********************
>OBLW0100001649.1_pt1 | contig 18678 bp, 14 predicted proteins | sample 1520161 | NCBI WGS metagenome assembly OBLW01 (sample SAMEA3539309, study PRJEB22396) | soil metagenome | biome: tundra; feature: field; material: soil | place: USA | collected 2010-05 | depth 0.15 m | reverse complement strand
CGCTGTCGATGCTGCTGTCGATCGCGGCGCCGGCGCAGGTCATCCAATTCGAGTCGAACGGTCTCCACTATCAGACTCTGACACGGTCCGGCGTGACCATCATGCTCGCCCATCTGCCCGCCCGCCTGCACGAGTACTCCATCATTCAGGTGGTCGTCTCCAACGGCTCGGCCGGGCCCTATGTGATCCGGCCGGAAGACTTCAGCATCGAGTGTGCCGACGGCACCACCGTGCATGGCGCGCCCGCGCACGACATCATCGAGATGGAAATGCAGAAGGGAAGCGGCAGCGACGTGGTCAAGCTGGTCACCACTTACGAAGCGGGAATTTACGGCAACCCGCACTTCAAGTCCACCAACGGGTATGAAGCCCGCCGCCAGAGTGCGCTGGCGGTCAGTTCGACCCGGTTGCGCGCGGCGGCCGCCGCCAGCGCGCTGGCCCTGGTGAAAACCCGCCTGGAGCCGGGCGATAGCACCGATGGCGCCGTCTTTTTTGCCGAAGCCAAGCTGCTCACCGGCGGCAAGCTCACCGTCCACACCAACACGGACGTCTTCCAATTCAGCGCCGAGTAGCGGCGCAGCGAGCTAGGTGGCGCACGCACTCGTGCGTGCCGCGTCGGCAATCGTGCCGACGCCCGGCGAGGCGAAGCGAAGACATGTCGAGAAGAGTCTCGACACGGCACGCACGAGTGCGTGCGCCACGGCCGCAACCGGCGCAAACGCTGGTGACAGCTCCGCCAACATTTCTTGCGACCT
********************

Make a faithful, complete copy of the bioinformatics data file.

>OBLW0100001649.1_pt1 | contig 18678 bp, 14 predicted proteins | sample 1520161 | NCBI WGS metagenome assembly OBLW01 (sample SAMEA3539309, study PRJEB22396) | soil metagenome | biome: tundra; feature: field; material: soil | place: USA | collected 2010-05 | depth 0.15 m | reverse complement strand
CGCTGTCGATGCTGCTGTCGATCGCGGCGCCGGCGCAGGTCATCCAATTCGAGTCGAACGGTCTCCACTATCAGACTCTGACACGGTCCGGCGTGACCATCATGCTCGCCCATCTGCCCGCCCGCCTGCACGAGTACTCCATCATTCAGGTGGTCGTCTCCAACGGCTCGGCCGGGCCCTATGTGATCCGGCCGGAAGACTTCAGCATCGAGTGTGCCGACGGCACCACCGTGCATGGCGCGCCCGCGCACGACATCATCGAGATGGAAATGCAGAAGGGAAGCGGCAGCGACGTGGTCAAGCTGGTCACCACTTACGAAGCGGGAATTTACGGCAACCCGCACTTCAAGTCCACCAACGGGTATGAAGCCCGCCGCCAGAGTGCGCTGGCGGTCAGTTCGACCCGGTTGCGCGCGGCGGCCGCCGCCAGCGCGCTGGCCCTGGTGAAAACCCGCCTGGAGCCGGGCGATAGCACCGATGGCGCCGTCTTTTTTGCCGAAGCCAAGCTGCTCACCGGCGGCAAGCTCACCGTCCACACCAACACGGACGTCTTCCAATTCAGCGCCGAGTAGCGGCGCAGCGAGCTAGGTGGCGCACGCACTCGTGCGTGCCGCGTCGGCAATCGTGCCGACGCCCGGCGAGGCGAAGCGAAGACATGTCGAGAAGAGTCTCGACACGGCACGCACGAGTGCGTGCGCCACGGCCGCAACCGGCGCAAACGCTGGTGACAGCTCCGCCAACATTTCTTGCGACCT